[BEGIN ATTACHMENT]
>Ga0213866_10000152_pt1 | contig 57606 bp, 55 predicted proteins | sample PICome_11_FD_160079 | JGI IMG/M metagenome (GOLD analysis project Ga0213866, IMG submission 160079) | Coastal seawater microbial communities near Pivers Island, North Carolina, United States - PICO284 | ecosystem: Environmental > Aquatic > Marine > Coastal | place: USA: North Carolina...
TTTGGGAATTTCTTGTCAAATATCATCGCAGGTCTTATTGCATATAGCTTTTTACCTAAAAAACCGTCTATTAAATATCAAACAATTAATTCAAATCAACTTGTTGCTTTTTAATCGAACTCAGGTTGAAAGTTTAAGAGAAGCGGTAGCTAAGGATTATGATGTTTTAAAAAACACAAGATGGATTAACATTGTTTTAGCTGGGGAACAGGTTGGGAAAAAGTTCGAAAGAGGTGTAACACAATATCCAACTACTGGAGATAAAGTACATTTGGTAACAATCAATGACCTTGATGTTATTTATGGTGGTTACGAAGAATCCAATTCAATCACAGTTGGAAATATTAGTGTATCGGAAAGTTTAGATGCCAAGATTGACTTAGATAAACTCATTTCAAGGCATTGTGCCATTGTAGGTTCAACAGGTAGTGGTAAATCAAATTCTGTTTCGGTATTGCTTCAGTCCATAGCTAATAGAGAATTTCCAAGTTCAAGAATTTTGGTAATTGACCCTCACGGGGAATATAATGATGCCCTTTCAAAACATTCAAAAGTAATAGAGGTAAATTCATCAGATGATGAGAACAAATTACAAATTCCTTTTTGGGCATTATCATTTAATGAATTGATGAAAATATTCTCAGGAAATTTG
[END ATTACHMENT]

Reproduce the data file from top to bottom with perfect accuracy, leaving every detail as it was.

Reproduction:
>Ga0213866_10000152_pt1 | contig 57606 bp, 55 predicted proteins | sample PICome_11_FD_160079 | JGI IMG/M metagenome (GOLD analysis project Ga0213866, IMG submission 160079) | Coastal seawater microbial communities near Pivers Island, North Carolina, United States - PICO284 | ecosystem: Environmental > Aquatic > Marine > Coastal | place: USA: North Carolina...
TTTGGGAATTTCTTGTCAAATATCATCGCAGGTCTTATTGCATATAGCTTTTTACCTAAAAAACCGTCTATTAAATATCAAACAATTAATTCAAATCAACTTGTTGCTTTTTAATCGAACTCAGGTTGAAAGTTTAAGAGAAGCGGTAGCTAAGGATTATGATGTTTTAAAAAACACAAGATGGATTAACATTGTTTTAGCTGGGGAACAGGTTGGGAAAAAGTTCGAAAGAGGTGTAACACAATATCCAACTACTGGAGATAAAGTACATTTGGTAACAATCAATGACCTTGATGTTATTTATGGTGGTTACGAAGAATCCAATTCAATCACAGTTGGAAATATTAGTGTATCGGAAAGTTTAGATGCCAAGATTGACTTAGATAAACTCATTTCAAGGCATTGTGCCATTGTAGGTTCAACAGGTAGTGGTAAATCAAATTCTGTTTCGGTATTGCTTCAGTCCATAGCTAATAGAGAATTTCCAAGTTCAAGAATTTTGGTAATTGACCCTCACGGGGAATATAATGATGCCCTTTCAAAACATTCAAAAGTAATAGAGGTAAATTCATCAGATGATGAGAACAAATTACAAATTCCTTTTTGGGCATTATCATTTAATGAATTGATGAAAATATTCTCAGGAAATTTG